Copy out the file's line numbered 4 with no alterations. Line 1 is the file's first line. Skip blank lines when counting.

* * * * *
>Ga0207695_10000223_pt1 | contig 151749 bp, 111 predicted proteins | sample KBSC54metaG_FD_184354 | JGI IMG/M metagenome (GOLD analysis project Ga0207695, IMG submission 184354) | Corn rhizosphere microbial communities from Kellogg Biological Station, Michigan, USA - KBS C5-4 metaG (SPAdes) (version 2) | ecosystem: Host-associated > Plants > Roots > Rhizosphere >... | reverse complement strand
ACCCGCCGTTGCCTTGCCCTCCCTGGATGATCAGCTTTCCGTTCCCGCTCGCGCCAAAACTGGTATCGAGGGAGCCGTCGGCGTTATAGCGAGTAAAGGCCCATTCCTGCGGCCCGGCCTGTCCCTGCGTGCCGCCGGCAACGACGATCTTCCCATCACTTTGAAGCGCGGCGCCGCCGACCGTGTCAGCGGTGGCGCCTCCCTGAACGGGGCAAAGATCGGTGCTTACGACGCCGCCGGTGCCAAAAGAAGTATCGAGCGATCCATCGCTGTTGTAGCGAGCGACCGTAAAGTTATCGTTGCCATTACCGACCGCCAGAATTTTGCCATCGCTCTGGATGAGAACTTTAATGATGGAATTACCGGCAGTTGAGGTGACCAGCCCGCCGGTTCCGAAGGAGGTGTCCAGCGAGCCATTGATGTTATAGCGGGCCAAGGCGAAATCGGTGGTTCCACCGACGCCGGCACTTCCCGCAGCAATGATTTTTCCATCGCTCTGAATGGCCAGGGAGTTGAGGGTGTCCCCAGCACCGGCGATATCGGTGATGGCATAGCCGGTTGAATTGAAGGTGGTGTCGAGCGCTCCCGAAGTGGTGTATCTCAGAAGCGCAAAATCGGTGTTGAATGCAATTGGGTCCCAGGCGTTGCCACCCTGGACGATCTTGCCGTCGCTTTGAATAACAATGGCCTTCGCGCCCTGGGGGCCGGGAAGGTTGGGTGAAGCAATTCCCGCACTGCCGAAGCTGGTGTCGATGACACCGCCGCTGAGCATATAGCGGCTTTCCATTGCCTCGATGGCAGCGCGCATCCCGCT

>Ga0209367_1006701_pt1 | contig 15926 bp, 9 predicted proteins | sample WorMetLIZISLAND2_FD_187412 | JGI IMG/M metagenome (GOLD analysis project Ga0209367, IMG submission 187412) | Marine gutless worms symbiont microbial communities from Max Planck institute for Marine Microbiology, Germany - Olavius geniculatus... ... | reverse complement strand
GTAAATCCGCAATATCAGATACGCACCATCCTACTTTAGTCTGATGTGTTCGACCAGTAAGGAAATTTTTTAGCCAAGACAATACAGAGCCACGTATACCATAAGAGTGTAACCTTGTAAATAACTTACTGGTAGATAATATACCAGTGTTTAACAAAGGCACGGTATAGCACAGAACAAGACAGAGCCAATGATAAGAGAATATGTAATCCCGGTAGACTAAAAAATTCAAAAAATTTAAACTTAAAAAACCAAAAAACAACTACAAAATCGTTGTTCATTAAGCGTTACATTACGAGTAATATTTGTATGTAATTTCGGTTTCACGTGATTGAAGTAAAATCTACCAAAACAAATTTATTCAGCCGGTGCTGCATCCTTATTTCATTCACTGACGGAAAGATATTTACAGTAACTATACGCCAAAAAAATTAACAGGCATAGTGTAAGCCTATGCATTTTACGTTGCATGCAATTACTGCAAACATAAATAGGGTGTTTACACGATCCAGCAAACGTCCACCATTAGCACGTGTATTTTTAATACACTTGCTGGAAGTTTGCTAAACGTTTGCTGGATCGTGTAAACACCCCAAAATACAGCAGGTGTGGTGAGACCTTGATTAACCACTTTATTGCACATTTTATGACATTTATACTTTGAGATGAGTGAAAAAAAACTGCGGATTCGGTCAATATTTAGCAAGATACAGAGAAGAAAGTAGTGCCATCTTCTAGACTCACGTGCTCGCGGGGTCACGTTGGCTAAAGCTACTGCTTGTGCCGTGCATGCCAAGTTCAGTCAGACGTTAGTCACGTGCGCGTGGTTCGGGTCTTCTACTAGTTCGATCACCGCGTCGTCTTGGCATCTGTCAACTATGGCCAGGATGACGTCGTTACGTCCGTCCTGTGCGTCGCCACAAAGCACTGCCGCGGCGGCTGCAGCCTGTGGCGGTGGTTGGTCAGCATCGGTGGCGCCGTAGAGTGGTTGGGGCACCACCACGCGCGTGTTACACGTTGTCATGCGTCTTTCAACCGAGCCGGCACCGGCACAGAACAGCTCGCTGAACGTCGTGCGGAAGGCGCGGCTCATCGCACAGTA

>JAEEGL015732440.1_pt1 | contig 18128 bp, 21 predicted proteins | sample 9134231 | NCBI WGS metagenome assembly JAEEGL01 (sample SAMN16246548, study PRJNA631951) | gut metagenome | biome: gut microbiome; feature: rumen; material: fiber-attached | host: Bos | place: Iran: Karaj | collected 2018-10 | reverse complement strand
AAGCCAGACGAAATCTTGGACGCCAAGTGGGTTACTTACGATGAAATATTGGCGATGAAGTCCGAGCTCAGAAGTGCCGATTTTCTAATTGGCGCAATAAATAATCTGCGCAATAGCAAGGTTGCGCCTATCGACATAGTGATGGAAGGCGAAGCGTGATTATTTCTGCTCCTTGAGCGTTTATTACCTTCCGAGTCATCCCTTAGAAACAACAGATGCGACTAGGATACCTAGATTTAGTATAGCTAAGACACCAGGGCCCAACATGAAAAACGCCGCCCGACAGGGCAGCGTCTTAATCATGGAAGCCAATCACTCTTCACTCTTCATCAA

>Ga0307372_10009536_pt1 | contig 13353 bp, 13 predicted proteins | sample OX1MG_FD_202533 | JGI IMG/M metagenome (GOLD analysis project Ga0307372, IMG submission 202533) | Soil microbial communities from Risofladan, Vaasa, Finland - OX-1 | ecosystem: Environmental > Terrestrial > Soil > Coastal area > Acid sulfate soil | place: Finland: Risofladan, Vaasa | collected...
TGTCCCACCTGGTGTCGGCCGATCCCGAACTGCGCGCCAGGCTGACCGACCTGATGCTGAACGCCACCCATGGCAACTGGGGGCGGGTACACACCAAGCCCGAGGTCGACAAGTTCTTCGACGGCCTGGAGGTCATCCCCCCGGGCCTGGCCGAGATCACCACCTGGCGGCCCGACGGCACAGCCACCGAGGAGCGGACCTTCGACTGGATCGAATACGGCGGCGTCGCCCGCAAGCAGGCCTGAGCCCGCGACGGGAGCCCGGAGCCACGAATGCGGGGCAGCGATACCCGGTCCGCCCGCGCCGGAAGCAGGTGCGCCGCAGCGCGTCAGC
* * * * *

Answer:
GTAAATCCGCAATATCAGATACGCACCATCCTACTTTAGTCTGATGTGTTCGACCAGTAAGGAAATTTTTTAGCCAAGACAATACAGAGCCACGTATACCATAAGAGTGTAACCTTGTAAATAACTTACTGGTAGATAATATACCAGTGTTTAACAAAGGCACGGTATAGCACAGAACAAGACAGAGCCAATGATAAGAGAATATGTAATCCCGGTAGACTAAAAAATTCAAAAAATTTAAACTTAAAAAACCAAAAAACAACTACAAAATCGTTGTTCATTAAGCGTTACATTACGAGTAATATTTGTATGTAATTTCGGTTTCACGTGATTGAAGTAAAATCTACCAAAACAAATTTATTCAGCCGGTGCTGCATCCTTATTTCATTCACTGACGGAAAGATATTTACAGTAACTATACGCCAAAAAAATTAACAGGCATAGTGTAAGCCTATGCATTTTACGTTGCATGCAATTACTGCAAACATAAATAGGGTGTTTACACGATCCAGCAAACGTCCACCATTAGCACGTGTATTTTTAATACACTTGCTGGAAGTTTGCTAAACGTTTGCTGGATCGTGTAAACACCCCAAAATACAGCAGGTGTGGTGAGACCTTGATTAACCACTTTATTGCACATTTTATGACATTTATACTTTGAGATGAGTGAAAAAAAACTGCGGATTCGGTCAATATTTAGCAAGATACAGAGAAGAAAGTAGTGCCATCTTCTAGACTCACGTGCTCGCGGGGTCACGTTGGCTAAAGCTACTGCTTGTGCCGTGCATGCCAAGTTCAGTCAGACGTTAGTCACGTGCGCGTGGTTCGGGTCTTCTACTAGTTCGATCACCGCGTCGTCTTGGCATCTGTCAACTATGGCCAGGATGACGTCGTTACGTCCGTCCTGTGCGTCGCCACAAAGCACTGCCGCGGCGGCTGCAGCCTGTGGCGGTGGTTGGTCAGCATCGGTGGCGCCGTAGAGTGGTTGGGGCACCACCACGCGCGTGTTACACGTTGTCATGCGTCTTTCAACCGAGCCGGCACCGGCACAGAACAGCTCGCTGAACGTCGTGCGGAAGGCGCGGCTCATCGCACAGTA